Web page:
The Federal Reserve monetary policy tightening program just got underway late last year, and already an interest rate lift-off that would raise borrowing costs faces a barrage of economic and confidence headwinds. So strong are the mixed signals, and the flare up of negatives, that many think the Fed may need to pause, or even 180 on its plan for higher rates.
New York Times columnist Binyamin Appelbaum's analysis paints a picture of a Fed board and economics observer panel sharply divided over what the foundational reading on the economy should be, and what to do next. Some Fed board members focus specifically on jobs growth rates, which have weakened, while others look at unemployment and labor force participation and see a need to curb imminent wage inflation. Appelbaum writes:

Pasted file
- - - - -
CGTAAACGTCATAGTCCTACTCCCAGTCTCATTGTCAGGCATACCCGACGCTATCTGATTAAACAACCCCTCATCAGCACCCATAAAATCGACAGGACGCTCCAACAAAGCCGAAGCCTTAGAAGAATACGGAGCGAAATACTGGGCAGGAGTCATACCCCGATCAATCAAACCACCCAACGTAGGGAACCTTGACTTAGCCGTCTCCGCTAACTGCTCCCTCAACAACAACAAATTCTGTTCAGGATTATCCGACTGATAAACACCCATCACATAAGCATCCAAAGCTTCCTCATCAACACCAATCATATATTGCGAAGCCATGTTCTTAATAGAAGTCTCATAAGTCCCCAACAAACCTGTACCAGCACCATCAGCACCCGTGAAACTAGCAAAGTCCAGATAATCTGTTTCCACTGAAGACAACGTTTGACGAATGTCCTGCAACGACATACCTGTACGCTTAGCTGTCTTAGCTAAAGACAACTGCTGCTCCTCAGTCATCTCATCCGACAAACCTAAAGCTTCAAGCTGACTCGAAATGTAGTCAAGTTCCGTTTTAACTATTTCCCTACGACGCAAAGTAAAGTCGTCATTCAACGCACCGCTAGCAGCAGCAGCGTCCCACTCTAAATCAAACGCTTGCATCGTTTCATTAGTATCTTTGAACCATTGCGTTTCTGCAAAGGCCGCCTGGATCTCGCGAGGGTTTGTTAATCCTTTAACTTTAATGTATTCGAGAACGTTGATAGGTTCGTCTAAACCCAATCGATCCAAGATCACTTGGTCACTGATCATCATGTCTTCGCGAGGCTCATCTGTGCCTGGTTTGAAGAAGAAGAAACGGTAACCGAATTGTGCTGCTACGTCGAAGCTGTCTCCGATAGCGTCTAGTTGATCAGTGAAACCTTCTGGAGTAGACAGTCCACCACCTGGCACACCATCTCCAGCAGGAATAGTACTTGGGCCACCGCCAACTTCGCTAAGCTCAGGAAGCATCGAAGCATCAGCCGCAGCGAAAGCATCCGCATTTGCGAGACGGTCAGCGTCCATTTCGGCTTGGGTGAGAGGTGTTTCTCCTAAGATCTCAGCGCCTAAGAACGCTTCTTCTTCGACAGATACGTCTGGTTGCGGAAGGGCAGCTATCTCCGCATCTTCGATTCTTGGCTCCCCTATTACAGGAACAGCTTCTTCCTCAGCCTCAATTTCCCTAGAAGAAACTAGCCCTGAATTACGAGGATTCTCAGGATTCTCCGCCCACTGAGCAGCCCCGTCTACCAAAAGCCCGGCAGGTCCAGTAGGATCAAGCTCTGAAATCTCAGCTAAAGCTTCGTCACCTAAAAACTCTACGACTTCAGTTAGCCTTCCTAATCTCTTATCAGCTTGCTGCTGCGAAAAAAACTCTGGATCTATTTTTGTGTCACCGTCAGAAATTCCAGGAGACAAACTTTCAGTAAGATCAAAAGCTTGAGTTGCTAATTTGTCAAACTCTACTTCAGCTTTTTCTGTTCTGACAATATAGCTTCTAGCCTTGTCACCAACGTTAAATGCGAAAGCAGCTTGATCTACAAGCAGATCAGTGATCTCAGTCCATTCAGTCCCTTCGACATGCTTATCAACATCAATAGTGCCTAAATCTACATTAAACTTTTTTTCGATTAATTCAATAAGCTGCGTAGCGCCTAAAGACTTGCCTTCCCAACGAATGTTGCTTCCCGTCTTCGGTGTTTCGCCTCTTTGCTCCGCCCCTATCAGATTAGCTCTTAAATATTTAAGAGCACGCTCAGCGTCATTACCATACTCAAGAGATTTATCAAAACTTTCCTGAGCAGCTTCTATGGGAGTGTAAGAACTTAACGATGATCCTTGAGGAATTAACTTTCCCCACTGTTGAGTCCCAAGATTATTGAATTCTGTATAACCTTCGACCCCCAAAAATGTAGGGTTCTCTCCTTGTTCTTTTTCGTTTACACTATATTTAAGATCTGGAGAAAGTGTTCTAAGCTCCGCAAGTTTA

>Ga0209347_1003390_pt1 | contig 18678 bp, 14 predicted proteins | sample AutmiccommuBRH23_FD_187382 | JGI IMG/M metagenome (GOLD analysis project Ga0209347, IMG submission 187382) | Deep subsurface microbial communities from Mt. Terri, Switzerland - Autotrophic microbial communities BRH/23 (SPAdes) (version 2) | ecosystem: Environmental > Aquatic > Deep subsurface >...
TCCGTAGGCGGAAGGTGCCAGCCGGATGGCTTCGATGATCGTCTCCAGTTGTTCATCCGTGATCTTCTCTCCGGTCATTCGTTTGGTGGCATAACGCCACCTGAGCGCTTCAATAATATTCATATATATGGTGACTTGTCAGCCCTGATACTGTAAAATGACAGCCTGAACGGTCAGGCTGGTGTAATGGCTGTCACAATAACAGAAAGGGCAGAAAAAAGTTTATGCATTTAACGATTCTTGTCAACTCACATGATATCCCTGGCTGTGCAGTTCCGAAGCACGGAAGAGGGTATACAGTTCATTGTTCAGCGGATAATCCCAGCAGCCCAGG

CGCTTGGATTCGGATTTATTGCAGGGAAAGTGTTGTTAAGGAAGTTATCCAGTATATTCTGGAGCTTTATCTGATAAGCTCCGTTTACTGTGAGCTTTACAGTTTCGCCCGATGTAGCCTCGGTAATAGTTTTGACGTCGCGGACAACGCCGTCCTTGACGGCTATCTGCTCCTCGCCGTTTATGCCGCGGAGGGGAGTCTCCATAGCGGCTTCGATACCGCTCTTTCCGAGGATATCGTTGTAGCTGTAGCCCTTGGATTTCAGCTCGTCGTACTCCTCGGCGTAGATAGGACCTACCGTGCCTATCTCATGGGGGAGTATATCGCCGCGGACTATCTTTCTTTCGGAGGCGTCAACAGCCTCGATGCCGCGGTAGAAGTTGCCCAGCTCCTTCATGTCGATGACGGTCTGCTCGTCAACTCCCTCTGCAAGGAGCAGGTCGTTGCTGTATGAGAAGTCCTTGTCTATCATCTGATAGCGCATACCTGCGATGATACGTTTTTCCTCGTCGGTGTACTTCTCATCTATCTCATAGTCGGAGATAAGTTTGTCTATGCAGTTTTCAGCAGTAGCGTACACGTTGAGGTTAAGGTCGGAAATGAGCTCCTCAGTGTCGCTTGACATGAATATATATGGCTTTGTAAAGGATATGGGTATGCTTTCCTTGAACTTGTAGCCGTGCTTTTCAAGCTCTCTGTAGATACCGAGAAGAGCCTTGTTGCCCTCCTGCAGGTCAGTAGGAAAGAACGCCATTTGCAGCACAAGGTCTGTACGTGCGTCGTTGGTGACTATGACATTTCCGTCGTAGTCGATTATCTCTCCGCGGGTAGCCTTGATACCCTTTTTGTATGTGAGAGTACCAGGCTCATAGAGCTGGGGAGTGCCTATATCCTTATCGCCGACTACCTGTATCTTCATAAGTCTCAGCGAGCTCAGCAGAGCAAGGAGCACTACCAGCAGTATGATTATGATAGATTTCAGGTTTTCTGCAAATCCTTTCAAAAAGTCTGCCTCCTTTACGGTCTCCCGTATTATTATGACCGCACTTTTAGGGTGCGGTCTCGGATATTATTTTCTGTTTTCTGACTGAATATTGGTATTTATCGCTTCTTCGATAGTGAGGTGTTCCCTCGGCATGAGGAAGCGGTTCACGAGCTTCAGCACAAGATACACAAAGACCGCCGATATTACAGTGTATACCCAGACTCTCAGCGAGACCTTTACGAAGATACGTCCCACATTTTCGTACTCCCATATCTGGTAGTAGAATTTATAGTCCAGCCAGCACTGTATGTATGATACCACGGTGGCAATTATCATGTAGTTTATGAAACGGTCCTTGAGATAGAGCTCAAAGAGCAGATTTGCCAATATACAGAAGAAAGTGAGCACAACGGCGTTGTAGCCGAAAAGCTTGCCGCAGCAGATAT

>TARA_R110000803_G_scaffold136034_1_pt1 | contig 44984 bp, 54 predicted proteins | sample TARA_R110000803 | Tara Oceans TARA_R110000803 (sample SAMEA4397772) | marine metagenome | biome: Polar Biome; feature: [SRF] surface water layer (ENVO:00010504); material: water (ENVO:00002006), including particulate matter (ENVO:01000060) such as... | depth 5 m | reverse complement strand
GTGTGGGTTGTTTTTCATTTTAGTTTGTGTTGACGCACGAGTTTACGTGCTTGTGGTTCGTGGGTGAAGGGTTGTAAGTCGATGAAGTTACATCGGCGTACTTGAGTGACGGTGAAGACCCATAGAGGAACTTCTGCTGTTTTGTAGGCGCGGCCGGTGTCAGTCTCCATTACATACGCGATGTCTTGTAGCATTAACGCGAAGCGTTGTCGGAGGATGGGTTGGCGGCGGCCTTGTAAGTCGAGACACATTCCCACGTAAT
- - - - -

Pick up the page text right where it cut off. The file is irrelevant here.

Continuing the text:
William C. Dudley, president of the Federal Reserve Bank of New York and a close adviser to Ms. Yellen, said in an interview with Market News International this week that he was worried about the economic impact of jittery markets.
“If those financial conditions were to remain in place by the time we get to the March meeting, we would have to take that into consideration in terms of that monetary policy decision,” Mr. Dudley said.